The following is a blog post that I published a year ago. It is every bit as relevant today as it was then.
The other day, I read a syndicated newspaper column by The You Docs, Drs. Mehmet Oz and Michael Roizen, calling on people to avoid saturated fat and consume polyunsaturated fat instead. I pondered the advice, a rehash of the same line these apologists of mainstream medicine have been spouting for years, and drifted into fantasy land.
Wouldn’t it be great if one of the TV networks had a top executive with a mind inquisitive enough to think outside the box? This creative person would stare at the shelves in his local supermarket, and then notice the body makeup of a large number of shoppers. The dichotomy would strike him in an instant: The shelves are full of low-fat, reduced-fat and no-fat items, while most of the shoppers putting those items in their carts range from fat to obese. Into his head would pop those messages he’s read and heard from the government and medical organizations, by way of the media, that fats are unhealthy and should be avoided.
The Fat Fallacy
And so, back home or at his office desk, Mr. TV Administrator would Google something like: Are fats unhealthy? He would find lively discussions on the subject. No one disagrees these days that trans fats are deadly. But many so-called “authorities” argue that polyunsaturated fats are good, and saturated fats are bad. This notion originated circa 1960 with the junk science of a researcher named Ancel Keys. Many studies through the years have contradicted his severely flawed and biased findings, but the myth has prevailed, and the TV guy would find it promoted online by the esteemed Mayo Clinic and others. Only in recent years has it been seriously questioned. Here’s what else TV guy would find:
The New York Times reported in October on a heated congressional debate over the reliability of government nutritional guidelines. “It started,” the Times observed, “when Nina Teicholz wrote an article in a respected medical journal, BMJ, arguing that the Dietary Guidelines Advisory Committee that advises the agriculture department isn’t using good research to make its decisions.” Teicholz, whose weight loss from eating foods high in saturated fat during a stint as a reviewer of high-end restaurants, authored The Big Fat Surprise: Why Butter, Meat and Cheese Belong in a Healthy Diet.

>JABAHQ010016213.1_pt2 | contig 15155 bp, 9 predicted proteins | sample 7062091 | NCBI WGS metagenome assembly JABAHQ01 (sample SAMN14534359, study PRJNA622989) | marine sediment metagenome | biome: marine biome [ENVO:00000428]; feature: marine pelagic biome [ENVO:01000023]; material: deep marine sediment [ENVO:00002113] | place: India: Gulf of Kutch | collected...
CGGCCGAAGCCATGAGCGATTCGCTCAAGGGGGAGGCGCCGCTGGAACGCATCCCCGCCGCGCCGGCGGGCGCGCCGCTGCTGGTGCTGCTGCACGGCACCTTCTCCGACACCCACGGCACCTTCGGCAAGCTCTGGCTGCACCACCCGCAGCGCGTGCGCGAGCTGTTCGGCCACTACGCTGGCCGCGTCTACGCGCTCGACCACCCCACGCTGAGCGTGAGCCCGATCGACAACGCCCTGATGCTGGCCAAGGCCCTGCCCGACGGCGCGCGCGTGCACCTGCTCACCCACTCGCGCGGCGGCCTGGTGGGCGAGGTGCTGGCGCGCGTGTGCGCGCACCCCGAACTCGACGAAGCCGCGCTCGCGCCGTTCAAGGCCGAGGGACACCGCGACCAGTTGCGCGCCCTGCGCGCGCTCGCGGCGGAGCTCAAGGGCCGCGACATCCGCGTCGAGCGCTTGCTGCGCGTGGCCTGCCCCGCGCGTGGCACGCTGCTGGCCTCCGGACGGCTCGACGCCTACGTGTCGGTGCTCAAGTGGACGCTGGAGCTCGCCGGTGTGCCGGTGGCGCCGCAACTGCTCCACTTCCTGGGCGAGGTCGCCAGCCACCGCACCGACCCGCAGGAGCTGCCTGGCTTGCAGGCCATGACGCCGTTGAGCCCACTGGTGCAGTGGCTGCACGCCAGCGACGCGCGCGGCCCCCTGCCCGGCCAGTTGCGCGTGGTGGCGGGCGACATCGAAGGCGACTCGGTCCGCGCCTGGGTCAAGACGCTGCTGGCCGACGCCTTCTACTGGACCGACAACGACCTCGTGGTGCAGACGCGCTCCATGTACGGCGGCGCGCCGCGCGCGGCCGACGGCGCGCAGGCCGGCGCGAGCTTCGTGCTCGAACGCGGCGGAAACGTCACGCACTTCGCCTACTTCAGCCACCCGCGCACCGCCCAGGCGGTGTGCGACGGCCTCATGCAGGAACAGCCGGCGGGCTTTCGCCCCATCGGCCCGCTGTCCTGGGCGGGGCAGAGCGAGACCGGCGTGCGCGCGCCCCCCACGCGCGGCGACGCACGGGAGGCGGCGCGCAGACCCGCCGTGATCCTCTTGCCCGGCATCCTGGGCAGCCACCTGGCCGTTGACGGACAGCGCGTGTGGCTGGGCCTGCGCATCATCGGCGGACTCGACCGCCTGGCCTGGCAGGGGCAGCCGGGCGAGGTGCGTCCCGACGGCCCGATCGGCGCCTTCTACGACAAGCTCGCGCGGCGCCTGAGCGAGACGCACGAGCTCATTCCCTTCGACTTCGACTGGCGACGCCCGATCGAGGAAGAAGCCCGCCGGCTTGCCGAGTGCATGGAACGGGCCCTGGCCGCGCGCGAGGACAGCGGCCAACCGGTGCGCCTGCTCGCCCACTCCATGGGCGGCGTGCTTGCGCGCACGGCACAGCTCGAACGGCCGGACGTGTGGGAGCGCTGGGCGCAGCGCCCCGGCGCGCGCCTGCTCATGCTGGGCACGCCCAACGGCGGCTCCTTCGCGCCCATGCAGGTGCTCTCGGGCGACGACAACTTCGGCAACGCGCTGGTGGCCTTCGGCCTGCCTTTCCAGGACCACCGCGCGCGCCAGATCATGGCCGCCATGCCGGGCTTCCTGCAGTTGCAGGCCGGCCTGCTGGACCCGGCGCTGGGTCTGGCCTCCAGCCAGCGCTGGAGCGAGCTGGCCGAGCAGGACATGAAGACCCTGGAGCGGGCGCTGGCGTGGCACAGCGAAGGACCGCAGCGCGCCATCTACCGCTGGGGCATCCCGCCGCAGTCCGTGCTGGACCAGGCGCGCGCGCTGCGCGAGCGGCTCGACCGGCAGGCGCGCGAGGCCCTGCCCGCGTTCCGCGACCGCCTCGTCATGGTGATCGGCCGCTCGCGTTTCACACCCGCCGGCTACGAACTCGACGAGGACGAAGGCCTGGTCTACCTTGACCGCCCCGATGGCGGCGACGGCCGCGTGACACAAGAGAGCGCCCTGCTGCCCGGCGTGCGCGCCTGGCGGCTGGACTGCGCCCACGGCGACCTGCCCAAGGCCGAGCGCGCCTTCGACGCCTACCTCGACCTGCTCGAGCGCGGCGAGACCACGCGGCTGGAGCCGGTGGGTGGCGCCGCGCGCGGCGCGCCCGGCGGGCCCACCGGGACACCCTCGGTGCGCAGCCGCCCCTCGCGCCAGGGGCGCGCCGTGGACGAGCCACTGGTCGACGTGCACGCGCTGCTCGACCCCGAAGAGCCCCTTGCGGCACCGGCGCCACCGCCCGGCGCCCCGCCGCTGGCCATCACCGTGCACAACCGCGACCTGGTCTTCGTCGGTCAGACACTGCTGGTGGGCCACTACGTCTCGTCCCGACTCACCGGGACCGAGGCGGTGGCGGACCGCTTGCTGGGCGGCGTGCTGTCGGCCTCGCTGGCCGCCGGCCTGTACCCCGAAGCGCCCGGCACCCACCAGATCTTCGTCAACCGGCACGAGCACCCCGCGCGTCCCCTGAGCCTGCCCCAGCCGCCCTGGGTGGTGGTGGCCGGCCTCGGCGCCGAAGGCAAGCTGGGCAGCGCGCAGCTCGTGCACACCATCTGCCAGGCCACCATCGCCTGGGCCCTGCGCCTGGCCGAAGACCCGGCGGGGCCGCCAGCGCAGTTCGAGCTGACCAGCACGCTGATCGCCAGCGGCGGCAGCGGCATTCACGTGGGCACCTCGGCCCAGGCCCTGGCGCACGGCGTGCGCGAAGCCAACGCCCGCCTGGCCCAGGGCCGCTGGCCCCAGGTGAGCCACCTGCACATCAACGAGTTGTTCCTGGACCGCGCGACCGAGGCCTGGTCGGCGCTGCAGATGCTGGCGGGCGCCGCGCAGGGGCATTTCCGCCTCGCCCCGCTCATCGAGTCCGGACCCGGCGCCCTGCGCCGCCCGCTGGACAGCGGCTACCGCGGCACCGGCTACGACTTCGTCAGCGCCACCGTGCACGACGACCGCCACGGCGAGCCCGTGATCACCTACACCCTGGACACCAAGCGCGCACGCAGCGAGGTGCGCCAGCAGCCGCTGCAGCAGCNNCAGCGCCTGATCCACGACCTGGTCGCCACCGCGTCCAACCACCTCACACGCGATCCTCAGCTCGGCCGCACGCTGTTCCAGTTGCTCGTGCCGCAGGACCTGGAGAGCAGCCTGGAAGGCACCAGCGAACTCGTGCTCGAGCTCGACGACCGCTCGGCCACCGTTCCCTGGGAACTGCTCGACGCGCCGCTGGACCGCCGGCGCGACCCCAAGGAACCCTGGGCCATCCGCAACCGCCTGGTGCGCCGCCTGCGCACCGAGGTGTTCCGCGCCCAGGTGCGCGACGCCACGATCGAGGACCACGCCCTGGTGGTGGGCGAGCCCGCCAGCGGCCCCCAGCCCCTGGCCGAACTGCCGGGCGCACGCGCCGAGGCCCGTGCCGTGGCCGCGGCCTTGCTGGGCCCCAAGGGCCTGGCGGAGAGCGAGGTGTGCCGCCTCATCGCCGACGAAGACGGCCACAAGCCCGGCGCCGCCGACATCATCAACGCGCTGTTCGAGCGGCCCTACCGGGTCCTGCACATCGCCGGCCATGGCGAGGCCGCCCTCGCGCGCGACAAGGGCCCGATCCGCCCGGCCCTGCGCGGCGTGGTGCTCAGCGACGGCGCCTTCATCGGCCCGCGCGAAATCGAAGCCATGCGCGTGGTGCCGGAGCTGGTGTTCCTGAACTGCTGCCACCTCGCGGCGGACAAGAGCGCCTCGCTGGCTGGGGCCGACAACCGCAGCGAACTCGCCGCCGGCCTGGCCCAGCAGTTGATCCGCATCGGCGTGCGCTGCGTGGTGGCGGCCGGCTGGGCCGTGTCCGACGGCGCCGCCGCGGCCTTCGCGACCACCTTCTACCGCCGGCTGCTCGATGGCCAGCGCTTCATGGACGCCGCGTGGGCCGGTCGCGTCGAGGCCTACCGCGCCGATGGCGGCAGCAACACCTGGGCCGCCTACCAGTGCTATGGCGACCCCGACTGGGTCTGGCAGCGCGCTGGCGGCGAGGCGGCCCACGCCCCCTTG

The Times, mostly supporting her arguments, said, “Much of what we know about nutrition is based on small, sometimes flawed, short-term studies … But every once in a while, good research does occur that can truly inform our thoughts and decisions on nutrition policy. The problem is that such research is often ignored.
“Most of the committee’s thinking seems to be that (1) saturated fat intake is related to cholesterol levels and that (2) cholesterol levels are related to heart disease. It therefore makes the leap that saturated fat intake is related to heart disease … That’s not nearly as clear as many say.” The Times noted that Teicholz cited two meta-analyses “that show that the evidence against saturated fats might be weaker than assumed.”
Evils of saturated fat debunked
In fact, those huge analyses, in 2011 and 2014, showed no difference in heart disease between low and high consumers of saturated fat. The findings confirmed the positions of many, if not all, highly credentialed alternative doctors and researchers. Among them are Uffe Ravnskov, the Danish research physician and author of The Cholesterol Myths: Exposing the Fallacy That Cholesterol and Saturated Fat Cause Heart Disease, and the more recent Fat and Cholesterol Are Good For You. “The idea that too much animal fat and high cholesterol are dangerous to your heart and vessels is nothing but a myth,” he writes. He offers reasons for his conclusion, and says, “Many of these facts have been presented in scientific journals and books for decades but are rarely told to the public by the proponents of the diet-heart idea … The reason why laymen, doctors and most scientists have been misled is because opposing and disagreeing results are systematically ignored or misquoted in the scientific press.”